Chester sued DIRECTV for age discrimination; it moved to compel arbitration. Chester swore: “I do not remember signing any arbitration agreement, and dispute that I signed an arbitration agreement with Directv, LLC at anytime. . . . Had I been offered an arbitration agreement I would have attempted to continue my employment without signing it, and only would have signed it if the employer threatened to terminate me if it was not signed. . . . If I was threatened with termination if I did not sign an arbitration agreement I would remember it. Since I do not remember any such threat I am sure I did not sign an arbitration agreement.”
DIRECTV, admitting that it lost the arbitration agreement, argued that it had a practice of having employees sign one of two form agreements. The Fifth Circuit was unimpressed, noting that the two agreements contained substantial substantive differences. DIRECTV sought solace in the fact that it had lost Chester’s entire file, not just the arbitration agreement; the Court noted that DIRECTV was unable to provide arbitration agreements for 26 of the 87 other employees in the relevant office. In sum: “Considering the entire record, it is clear that, somewhere along the way, DIRECTV’s purported practice of collecting and filing arbitration agreements for all new employees broke down . . . .” Chester v. DIRECTV, LLC, No. 14-60247 (April 29, 2015, unpublished).
Several investors in the ill-fated Stanford scheme sued Pershing LLC, who provided clearing services to the Stanford Group. Many of the investors had contracts with Pershing that required arbitration with FINRA, but one group did not, and sought to compel arbitration based on estoppel theories. As to a “direct benefits” theory, the Fifth Circuit found “no evidence that Pershing was aware that [the investors] had executed contracts to purchase CDs from the Stanford entities,” reminding that “a nonsignatory’s generalized sense that the two contracting parties have a course of dealing will not satisfy this requirement.” Accordingly, the Court affirmed the denial of the plaintiffs’ motion to compel arbitration.
Halliburton obtained an injunction in an arbitration against a former employee. The employee sought vacatur under the FAA, arguing that it allows judicial review of an injunction for vagueness. After reviewing some dispute as to whether such review is allowed after Hall Street, the Court rejected the challenge. The employee challenged a provision that enjoined him from “utilizing in any fashion” certain documents “that concern [Halliburton’s] products or services, arguing that “utilization” was undefined, the limitation had no time period, and the document description was vague. The Court found that, “read in context,” it was clear that the arbitrator was referring to material that the employee had improperly taken from Halliburton. Because this gave the employee “fair notice of what he may, and must not, do,” it was “clearly capable of being implemented and enforced.” McVay v. Halliburton Energy Services, No. 10-10172 (April 22, 2015). The entire injunction appears on pages 6-7 of the opinion and is of general interest to noncompete and trade secret litigation.
Lito Asignacion, a Filipino seaman, worked aboard the M/V RICKMERS DALIAN (right, en route to Antwerp at the time of this post) – a “superflex heavy” container ship owned by a German company and flying the flag of the Marshall Islands. Severely burned in an onboard accident, he went to arbitration in the Phillippines under Filipino law, and received an award of $1,700 — significantly less than U.S. maritime law would afford. The district court refused to enforce the award on public policy grounds, and the Fifth Circuit reversed. Asignacion v. Rickmers Genoa, No. 14-30132 (April 16, 2015). Acknowledging the strong U.S. policy that gives “special solicitude to seamen” and treats them as “wards of admiralty,” the Court found it outweighed by the policy in favor of arbitration, coupled with unique considerations about the legal arrangements under which Filipino citizens find employment at sea. It also rejected a challenge based on the “prospective waiver” doctrine, finding that the Supreme Court had not extended it beyond purely statutory rights.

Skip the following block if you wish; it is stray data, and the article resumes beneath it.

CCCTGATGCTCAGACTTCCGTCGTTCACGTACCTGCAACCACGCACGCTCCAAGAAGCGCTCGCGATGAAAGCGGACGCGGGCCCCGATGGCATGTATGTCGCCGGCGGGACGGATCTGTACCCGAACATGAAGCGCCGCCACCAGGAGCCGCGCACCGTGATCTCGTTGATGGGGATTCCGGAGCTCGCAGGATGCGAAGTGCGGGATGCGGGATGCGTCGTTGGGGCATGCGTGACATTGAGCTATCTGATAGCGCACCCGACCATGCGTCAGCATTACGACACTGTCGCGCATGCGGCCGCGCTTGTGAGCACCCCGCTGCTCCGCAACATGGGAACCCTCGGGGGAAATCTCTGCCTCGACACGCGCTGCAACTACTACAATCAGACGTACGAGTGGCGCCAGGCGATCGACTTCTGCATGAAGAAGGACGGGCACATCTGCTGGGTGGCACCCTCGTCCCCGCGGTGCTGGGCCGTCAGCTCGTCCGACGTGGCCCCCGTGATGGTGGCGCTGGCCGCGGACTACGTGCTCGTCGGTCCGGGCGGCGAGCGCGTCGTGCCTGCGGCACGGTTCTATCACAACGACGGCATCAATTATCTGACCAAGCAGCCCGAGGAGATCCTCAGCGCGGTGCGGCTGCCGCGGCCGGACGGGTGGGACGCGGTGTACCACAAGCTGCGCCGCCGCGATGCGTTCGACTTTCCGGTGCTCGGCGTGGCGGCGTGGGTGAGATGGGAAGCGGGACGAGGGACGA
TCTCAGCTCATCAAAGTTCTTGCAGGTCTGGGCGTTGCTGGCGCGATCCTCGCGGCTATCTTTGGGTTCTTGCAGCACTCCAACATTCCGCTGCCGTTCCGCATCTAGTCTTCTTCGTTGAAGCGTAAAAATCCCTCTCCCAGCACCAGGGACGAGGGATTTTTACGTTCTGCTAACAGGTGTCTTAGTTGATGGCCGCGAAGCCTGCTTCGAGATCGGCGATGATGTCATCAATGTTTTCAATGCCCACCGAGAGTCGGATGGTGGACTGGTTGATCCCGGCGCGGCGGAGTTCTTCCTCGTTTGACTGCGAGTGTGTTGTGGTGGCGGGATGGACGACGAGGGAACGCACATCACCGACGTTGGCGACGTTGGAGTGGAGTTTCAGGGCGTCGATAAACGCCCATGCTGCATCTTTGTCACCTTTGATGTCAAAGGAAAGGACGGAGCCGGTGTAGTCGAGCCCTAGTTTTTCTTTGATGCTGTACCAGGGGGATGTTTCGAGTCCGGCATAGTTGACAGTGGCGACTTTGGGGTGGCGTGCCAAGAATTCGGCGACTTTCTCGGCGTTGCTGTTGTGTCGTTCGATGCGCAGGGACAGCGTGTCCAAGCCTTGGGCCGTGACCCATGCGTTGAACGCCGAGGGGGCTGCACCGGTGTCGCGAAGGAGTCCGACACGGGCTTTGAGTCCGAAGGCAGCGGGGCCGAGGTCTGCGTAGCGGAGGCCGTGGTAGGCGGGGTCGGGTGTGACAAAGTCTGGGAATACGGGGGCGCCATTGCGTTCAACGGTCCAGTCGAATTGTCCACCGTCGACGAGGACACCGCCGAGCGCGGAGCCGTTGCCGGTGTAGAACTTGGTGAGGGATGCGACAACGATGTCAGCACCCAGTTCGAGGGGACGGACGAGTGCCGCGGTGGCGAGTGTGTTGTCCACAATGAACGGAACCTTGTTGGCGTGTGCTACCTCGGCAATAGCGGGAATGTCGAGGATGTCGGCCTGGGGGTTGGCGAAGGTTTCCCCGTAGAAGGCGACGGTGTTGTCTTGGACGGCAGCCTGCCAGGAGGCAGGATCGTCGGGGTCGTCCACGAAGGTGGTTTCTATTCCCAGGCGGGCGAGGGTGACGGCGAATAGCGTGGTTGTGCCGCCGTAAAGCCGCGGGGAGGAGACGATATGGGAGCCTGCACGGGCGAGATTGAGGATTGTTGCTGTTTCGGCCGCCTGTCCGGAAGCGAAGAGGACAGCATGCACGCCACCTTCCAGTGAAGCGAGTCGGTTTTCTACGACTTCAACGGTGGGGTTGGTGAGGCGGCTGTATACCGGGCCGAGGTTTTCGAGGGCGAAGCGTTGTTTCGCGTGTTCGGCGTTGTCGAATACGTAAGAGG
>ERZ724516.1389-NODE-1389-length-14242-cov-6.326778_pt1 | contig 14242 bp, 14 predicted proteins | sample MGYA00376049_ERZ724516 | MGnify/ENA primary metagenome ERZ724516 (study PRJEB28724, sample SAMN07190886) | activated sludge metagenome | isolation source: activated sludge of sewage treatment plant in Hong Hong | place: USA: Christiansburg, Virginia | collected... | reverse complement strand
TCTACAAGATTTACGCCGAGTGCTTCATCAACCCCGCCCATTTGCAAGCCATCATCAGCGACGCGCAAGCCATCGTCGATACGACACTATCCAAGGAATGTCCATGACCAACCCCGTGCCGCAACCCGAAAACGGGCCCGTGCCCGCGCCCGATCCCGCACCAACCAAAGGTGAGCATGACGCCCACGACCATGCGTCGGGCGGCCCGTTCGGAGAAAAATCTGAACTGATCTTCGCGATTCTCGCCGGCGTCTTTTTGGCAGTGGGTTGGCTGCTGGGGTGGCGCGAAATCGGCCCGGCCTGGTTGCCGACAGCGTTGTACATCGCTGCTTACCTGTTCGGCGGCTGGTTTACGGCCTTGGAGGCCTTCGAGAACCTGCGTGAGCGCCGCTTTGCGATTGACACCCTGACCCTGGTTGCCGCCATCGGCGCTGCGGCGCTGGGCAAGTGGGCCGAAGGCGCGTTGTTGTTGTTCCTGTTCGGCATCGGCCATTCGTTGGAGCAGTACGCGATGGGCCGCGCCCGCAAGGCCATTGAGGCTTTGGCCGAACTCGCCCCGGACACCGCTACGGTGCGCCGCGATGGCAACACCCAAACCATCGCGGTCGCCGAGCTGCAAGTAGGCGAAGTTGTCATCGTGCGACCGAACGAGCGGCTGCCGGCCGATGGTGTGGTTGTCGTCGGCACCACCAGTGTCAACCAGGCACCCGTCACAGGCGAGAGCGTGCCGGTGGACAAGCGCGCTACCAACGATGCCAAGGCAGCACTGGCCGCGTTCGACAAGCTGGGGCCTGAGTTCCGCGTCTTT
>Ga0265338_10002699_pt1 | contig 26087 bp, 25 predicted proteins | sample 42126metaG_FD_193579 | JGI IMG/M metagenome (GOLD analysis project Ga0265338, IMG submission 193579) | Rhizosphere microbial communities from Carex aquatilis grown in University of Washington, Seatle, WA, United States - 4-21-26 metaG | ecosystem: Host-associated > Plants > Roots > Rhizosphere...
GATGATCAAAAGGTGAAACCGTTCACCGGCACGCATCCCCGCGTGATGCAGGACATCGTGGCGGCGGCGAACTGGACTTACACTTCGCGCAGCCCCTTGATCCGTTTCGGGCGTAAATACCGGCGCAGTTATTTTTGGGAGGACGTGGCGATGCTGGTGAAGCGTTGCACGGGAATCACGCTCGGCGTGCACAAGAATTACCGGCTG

Several insurance-related businesses had a dispute. The businesses were not all parties to all relevant agreements, leading to confusion about whether arbitration should proceed with the AAA or ICC, and about how to select an arbitrator. The district court found that the arbitrator was not appointed correctly, vacated the award, and the Fifth Circuit affirmed: “Arbitration is simply a matter of contract between the parties; it is a way to resolve those disputes — but only those disputes — that the parties have agreed to submit to arbitration.” Poolre Ins. Corp. v. Organizational Strategies, Inc., No. 14-20433 (April 7, 2015). Interestingly, the relevant contract required arbitrator selection “by the Anguilla, [British West Indies] Director of Insurance” — a nonexistent position. This error did not moot that provision, however, but simply implicated the section 5 of the FAA, which lets a district judge appoint an arbitrator if “a lapse in the naming of an arbitrator” arises.
A law firm and its client arbitrated a fee dispute. While the arbitrators ruled for the firm, the district court vacated the award as to the contingent fee on the grounds that the fee was unconscionable. The Fifth Circuit reinstated the arbitration award, noting the “extraordinarily narrow” standard of review and the arbitrators’ specific fact findings on the relevant considerations. Campbell Harrison & Dagley LLP v. Hill, No. 14-10631 (April 2, 2015, unpublished). The Court acknowledged, but concluded that it did not need to address, the question whether the ability to vacate an arbitration award on public policy grounds survived Hall Street Associates v. Mattel, 128 S. Ct. 1396 (2008).